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It's Raining Apartments

It's Raining Apartments
Holland Partner Group will break ground on two new residential buildings this fall, meaning it now has five under construction in Seattle and is quite possibly the busiest developer in town. We caught up with Holland partner Tom Parsons earlier this week to talk building, weather, and good entry points.
Tom Parsons of Holland Partner Group on the rooftop lounge of Coppins Well on First Hill.
Here's Tom giving us a rooftop tour of just-opened Coppins Well, First Hill's first new high-rise in 30 years. It's named for Charles Coppin, who in 1875 dug a well on the site that pumped 900,000 gallons of "finest quality water," Tom says. The 2% vacancy rate on Pill Hill implies there's a good market for a project like this, and Tom thinks the atmosphere is such that would-be buyers are now choosing to rent high-quality apartments instead. His point: Where's the fun in sinking half a million into a condo and paying $2,000 per month in taxes and homeowners fees when you can rent fancy free at a place like this?
Coppins Well, the first high rise built on First Hill in Seattle in 30 years.
It's not just First Hill that's full; Seattle's looking at its lowest vacancy rates in several years. That's good news for Holland: in addition to 815 Pine and 1200 Madison in Ballard, it has three South Lake Union projects. Holland isn't the only company taking part in this apartment gold rush; a lot of units are planned for the next couple years, but not all of them will be built, Tom predicts: "Seattle has historically been an overannounced town." (Which reminds us: Bisnow has two apartment buildings in its pipeline. Details TBD. Spread the word.) Tom offered us this key to development success: "Get in early and build into a demand curve unique to the time. We got the benefit of lower construction costs and the benefit of being first."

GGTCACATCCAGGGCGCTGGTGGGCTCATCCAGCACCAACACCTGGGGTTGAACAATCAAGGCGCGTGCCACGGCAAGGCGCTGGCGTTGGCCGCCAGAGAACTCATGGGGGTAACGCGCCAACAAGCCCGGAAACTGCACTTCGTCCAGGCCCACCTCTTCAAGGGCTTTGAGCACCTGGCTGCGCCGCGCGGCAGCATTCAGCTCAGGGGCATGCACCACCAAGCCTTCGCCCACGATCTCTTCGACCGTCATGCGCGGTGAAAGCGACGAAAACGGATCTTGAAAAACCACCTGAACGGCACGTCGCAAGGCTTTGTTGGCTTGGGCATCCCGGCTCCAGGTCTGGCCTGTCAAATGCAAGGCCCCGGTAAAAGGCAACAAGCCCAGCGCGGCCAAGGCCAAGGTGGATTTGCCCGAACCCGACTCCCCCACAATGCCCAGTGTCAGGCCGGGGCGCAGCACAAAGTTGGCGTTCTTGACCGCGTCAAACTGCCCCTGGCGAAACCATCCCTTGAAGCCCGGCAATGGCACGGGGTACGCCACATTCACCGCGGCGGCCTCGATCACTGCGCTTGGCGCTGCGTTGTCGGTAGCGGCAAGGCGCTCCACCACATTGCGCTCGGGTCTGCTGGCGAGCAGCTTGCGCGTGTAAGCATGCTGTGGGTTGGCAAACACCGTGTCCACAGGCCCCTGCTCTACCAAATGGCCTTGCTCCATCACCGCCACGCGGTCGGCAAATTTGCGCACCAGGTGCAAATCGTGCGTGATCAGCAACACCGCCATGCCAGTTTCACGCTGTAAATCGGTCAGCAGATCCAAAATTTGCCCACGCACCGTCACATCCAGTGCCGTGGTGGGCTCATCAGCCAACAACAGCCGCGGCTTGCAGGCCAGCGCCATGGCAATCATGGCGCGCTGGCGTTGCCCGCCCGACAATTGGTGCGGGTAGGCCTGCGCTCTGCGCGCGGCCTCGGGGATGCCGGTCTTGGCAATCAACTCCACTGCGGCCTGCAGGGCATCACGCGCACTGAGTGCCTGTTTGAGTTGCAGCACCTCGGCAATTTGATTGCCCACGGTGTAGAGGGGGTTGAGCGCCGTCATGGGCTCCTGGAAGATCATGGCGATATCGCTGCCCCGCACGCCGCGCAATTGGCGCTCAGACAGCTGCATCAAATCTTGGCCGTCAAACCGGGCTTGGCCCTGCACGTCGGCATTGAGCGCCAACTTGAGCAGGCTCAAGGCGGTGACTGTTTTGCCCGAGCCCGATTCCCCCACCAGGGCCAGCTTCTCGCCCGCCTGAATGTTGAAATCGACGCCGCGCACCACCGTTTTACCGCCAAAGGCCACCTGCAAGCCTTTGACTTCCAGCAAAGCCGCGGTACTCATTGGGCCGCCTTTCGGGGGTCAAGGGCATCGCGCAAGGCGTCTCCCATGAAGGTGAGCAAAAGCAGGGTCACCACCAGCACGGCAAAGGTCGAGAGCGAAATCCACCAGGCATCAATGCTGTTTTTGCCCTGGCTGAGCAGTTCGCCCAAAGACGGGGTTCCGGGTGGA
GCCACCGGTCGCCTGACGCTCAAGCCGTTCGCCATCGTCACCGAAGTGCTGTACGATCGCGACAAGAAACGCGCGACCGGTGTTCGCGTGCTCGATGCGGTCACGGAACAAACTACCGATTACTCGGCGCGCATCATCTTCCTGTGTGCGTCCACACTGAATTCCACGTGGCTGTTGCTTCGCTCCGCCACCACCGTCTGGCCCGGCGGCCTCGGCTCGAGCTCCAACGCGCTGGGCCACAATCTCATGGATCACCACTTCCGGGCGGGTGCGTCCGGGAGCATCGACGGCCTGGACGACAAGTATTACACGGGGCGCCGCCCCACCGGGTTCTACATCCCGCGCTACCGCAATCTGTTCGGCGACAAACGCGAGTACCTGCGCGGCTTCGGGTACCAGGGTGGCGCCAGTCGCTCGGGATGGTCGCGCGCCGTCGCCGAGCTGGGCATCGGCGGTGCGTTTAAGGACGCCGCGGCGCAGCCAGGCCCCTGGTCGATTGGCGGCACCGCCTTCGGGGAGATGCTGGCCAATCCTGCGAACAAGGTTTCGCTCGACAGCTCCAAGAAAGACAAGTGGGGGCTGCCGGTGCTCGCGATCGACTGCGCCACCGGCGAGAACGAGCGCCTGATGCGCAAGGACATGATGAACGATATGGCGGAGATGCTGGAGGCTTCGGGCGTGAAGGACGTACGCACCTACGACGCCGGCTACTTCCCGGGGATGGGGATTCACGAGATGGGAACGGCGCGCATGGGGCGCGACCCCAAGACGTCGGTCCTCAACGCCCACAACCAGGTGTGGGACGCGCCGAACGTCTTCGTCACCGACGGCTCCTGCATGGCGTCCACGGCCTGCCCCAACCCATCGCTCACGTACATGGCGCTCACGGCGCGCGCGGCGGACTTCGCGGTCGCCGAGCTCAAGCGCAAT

It's Raining Apartments
Holland CEO Clyde Holland at the groundbreaking for 815 Pine last month. How did Holland position itself to build while the building is good? Back in 2005, thanks to skill and luck, it wound up development activities and hunkered down for a storm. By 2007, it had refinanced or sold its 15,000-unit portfolio to the displeasure of some financiers, who thought the Holland was "leaving money on the table," Tom tells us. That didn't last long: "Six months or a year later, they were sending thank you cards."
A man and a motorcycle on the Olympic Peninsula in Washington State.
This isn't actually Tom, but it could be. When he's not in the office, he can be found adventure motorcyling, which he took up during his "third midlife crisis." The bike took him to three of Washington's four national parks this summer: "I've seen more of the state in the past 120 days than I have in 28 years of living here."